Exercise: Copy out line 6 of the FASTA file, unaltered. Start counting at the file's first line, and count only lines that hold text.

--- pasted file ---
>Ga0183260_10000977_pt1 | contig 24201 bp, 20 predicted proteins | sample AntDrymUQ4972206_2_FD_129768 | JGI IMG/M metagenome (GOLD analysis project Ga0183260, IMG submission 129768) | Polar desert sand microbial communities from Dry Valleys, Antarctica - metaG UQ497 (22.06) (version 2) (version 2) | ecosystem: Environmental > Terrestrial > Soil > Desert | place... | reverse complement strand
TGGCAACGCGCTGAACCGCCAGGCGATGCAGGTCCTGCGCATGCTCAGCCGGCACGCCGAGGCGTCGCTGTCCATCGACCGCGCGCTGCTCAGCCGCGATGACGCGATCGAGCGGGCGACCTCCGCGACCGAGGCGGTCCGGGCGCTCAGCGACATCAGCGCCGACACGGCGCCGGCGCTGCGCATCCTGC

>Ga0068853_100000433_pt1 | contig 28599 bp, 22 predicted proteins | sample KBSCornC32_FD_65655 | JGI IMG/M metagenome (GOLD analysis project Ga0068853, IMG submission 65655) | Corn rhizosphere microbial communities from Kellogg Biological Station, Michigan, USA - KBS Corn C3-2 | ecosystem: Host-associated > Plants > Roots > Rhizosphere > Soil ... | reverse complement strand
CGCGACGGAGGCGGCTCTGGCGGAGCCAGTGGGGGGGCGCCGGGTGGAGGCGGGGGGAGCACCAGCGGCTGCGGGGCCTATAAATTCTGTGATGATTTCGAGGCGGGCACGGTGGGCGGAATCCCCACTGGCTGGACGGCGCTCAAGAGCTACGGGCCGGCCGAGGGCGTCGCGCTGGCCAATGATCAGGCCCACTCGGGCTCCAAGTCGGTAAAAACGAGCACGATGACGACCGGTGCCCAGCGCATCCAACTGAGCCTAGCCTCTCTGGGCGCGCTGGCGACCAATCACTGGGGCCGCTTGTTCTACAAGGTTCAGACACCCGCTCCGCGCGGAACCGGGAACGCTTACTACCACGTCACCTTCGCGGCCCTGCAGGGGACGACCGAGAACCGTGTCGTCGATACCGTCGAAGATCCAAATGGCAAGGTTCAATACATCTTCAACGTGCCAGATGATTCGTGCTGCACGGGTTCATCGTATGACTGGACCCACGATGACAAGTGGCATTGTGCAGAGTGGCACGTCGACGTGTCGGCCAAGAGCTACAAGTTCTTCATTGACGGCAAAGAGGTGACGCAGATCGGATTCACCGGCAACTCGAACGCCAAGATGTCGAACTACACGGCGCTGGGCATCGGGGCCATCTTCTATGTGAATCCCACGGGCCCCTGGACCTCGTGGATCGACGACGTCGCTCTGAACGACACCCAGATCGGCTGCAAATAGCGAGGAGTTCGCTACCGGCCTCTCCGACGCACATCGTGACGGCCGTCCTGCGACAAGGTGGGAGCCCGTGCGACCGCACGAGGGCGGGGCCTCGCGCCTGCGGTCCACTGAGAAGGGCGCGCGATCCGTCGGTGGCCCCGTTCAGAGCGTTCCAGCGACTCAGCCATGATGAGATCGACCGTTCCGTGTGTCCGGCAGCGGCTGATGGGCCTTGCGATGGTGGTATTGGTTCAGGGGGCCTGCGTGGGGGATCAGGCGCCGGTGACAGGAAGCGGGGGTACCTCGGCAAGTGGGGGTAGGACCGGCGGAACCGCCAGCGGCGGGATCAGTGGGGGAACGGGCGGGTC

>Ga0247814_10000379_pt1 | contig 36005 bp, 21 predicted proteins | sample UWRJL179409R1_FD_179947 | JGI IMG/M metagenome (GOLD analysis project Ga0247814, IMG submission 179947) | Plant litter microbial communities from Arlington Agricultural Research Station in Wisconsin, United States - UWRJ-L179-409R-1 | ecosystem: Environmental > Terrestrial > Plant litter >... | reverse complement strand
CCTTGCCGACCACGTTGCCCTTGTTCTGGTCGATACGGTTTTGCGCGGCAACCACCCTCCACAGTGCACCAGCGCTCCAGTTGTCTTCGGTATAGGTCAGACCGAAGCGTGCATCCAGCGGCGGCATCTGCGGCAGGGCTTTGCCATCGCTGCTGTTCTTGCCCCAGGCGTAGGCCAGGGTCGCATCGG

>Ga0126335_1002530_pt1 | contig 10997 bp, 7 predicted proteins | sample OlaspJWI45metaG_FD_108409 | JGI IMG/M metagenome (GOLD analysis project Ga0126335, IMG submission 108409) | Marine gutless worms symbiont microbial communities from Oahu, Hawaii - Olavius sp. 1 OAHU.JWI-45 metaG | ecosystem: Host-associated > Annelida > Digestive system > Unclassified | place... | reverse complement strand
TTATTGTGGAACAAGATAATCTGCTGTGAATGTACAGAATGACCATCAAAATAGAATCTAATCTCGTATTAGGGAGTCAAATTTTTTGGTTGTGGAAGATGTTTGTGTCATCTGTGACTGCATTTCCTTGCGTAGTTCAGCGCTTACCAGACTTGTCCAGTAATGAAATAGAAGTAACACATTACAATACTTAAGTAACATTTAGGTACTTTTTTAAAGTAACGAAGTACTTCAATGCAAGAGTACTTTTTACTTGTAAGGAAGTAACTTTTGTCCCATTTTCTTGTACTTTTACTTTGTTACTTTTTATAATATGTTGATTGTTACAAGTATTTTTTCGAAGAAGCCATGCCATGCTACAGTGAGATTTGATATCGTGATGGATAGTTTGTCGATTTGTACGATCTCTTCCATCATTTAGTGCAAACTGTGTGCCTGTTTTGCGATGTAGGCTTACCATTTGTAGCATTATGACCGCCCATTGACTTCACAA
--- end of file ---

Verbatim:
CCTTGCCGACCACGTTGCCCTTGTTCTGGTCGATACGGTTTTGCGCGGCAACCACCCTCCACAGTGCACCAGCGCTCCAGTTGTCTTCGGTATAGGTCAGACCGAAGCGTGCATCCAGCGGCGGCATCTGCGGCAGGGCTTTGCCATCGCTGCTGTTCTTGCCCCAGGCGTAGGCCAGGGTCGCATCGG